"So I don't see much of a future for Penn Traffic, certainly not under its current capital structure. I'm not sure if it will consider a Chapter 11 restructuring, but I think it may have to."
Another analyst who asked to remain anonymous said, "A restructuring is imminent. But first the company must focus on paring down its store base or cutting costs to improve cash flow to stabilize the business.
"But with more than $1 billion in debt on its balance sheet, Penn Traffic will have to restructure because it can't continue to exist and make the necessary investment in its store base with that kind of leverage."
Hawkins joined Penn Traffic in March 1997 after 29 years with Vons Cos., Arcadia, Calif. At the time he joined, Penn Traffic had just completed its 1997 fiscal year with sales down 6.8% to $3.3 billion and same-store sales off 3.4%.
His biggest challenge, he told SN at the time, was "to get sales back again," which he said he planned to do by using "everything I've seen and learned in merchandising, operations and marketing techniques."
Among the initiatives the company said it was pursuing were improving the selection of promotional items, with added emphasis on in-stock conditions at store level; improving communications with customers; removing costs from the system and investing them in merchandising, and developing a corporate culture that encouraged better employee performance.
Hawkins said he hoped those initiatives would enable the company to begin reversing its financial fortunes before the end of 1998, which he said would be a reasonable timeframe in which to see improved results.
Penn Traffic said last December that reductions in cost structure and promotional efforts to rebuild sales were showing signs of paying off. "We believe we now have an appropriate pricing structure to improve sales trends," Hawkins said at the time.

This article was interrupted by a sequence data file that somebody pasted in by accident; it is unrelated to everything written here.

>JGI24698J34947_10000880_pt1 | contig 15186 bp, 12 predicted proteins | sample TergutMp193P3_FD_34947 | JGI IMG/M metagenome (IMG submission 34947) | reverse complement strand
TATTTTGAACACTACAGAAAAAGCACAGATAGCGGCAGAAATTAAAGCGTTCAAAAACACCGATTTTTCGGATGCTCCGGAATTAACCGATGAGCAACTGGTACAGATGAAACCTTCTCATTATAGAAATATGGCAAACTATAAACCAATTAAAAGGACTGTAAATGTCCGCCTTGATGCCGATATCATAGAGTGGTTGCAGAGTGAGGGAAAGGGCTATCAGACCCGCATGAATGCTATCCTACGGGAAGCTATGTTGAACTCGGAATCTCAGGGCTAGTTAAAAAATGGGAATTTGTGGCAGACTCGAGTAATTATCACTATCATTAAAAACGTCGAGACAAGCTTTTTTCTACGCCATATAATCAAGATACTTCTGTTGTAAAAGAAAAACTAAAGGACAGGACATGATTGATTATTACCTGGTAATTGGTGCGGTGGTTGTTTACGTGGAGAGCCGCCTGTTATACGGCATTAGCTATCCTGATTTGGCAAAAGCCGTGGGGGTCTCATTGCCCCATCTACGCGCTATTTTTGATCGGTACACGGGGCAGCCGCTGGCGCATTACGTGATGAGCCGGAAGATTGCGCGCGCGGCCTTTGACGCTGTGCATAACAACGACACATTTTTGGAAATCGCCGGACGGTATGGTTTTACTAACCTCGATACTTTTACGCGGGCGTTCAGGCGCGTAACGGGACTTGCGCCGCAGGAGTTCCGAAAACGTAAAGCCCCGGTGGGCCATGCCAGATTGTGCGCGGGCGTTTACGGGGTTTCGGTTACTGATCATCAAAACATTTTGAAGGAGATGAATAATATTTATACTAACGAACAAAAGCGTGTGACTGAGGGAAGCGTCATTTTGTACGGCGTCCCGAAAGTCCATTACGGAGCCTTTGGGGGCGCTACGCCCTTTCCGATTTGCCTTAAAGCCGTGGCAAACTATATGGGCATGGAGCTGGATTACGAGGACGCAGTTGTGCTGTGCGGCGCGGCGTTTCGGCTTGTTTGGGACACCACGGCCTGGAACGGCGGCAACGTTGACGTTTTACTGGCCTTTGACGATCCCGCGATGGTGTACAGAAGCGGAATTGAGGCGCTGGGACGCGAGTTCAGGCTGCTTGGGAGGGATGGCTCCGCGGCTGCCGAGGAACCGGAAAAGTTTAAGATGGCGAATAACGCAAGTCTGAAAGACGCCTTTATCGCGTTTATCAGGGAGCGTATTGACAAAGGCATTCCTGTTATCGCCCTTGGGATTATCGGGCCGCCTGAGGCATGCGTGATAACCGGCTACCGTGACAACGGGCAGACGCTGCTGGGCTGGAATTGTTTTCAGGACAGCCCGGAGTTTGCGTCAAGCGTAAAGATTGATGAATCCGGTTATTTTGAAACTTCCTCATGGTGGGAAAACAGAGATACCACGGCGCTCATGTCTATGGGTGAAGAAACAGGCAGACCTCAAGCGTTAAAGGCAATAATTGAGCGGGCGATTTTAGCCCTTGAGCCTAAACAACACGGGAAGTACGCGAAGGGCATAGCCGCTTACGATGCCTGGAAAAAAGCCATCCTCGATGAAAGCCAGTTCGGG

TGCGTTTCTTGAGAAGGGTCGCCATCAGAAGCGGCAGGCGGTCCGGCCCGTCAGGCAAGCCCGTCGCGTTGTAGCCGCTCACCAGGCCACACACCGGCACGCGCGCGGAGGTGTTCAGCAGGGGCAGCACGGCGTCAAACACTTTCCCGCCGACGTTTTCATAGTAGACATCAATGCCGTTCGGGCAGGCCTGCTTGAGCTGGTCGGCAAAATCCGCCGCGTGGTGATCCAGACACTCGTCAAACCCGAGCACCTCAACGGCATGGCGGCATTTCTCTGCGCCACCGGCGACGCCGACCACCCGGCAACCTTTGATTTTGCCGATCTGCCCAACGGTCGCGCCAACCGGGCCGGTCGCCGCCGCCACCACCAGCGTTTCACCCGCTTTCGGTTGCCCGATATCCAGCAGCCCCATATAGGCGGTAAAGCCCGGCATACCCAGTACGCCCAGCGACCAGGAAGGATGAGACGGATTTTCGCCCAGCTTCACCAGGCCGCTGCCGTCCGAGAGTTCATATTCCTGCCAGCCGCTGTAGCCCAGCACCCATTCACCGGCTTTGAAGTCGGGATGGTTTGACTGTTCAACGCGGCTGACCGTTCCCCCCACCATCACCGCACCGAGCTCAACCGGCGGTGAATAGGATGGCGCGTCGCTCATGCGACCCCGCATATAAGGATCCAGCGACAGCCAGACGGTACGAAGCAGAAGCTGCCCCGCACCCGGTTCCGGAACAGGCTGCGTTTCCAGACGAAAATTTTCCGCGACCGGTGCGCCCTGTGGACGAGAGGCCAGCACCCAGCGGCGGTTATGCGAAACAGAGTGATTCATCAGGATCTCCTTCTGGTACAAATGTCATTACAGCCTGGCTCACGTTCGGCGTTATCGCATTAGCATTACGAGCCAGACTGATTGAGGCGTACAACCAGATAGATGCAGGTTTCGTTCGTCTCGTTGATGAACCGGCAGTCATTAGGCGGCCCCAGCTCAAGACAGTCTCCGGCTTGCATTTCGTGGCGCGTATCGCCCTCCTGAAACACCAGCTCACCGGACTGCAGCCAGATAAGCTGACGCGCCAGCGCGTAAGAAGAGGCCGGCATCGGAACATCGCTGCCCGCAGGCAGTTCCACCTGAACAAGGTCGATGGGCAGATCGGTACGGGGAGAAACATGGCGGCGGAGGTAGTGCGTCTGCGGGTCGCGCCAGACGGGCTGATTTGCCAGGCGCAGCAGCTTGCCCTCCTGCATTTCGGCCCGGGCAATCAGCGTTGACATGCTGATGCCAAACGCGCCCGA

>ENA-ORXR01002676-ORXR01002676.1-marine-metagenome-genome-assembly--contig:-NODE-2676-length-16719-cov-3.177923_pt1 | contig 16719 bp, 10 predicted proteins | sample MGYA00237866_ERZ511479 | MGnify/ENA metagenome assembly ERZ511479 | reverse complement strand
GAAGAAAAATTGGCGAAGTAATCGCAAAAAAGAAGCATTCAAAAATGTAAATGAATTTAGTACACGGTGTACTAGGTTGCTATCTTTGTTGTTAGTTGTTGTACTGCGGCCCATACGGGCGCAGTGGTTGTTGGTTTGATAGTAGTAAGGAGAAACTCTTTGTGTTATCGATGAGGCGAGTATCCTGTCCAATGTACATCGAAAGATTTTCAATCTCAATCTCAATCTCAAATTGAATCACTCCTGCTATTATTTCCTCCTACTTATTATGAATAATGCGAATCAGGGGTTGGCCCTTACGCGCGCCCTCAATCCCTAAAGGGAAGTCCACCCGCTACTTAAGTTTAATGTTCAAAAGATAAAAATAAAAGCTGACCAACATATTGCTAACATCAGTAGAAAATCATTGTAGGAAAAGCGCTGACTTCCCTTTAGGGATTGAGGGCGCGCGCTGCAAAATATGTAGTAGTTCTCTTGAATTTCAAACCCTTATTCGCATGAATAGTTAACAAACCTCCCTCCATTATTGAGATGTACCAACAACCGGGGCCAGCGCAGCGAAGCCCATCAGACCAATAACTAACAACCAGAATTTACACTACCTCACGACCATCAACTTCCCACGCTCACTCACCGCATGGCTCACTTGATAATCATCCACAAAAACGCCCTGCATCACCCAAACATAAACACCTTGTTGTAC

He said then the company was pleased with initial customer reaction to its marketing programs and improved store operations. "We continue to believe that our efforts will only pay dividends after proving to our customers and employees, over time, that we really are listening to them and are becoming in every way the store to shop.
"We expect that our dramatically improved cost structure will allow us to maintain acceptable levels of financial performance in the near term while we continue to rebuild our sales base."
However, at the end of the 1998 fiscal year last February, sales were down 8.7% to $3 billion and same-store sales were down 8.2% for the year.
In the first quarter of fiscal 1999, ended May 2, sales were down 5.6% and same-store sales were down 4.1%.
Bernstein said Hawkins' resignation "is a very bad sign and an indication, if any more was needed, that things are not turning around at Penn Traffic and they're unlikely to get any better.
"There's no way this move can be seen as a positive in any possible way. The fact is, the guy Penn Traffic thought would turn things around didn't work out, and the company will be hard-pressed to find anyone else to fill the job on a permanent basis."
According to Goldberg, "Hawkins came in as the gunslinger from the West, a high-priced hired hand, but he was unable to get the job done and the record speaks for itself.
"He seemed to pursue a program for a slow but steady turnaround that never materialized at a time Penn Traffic needed energizing.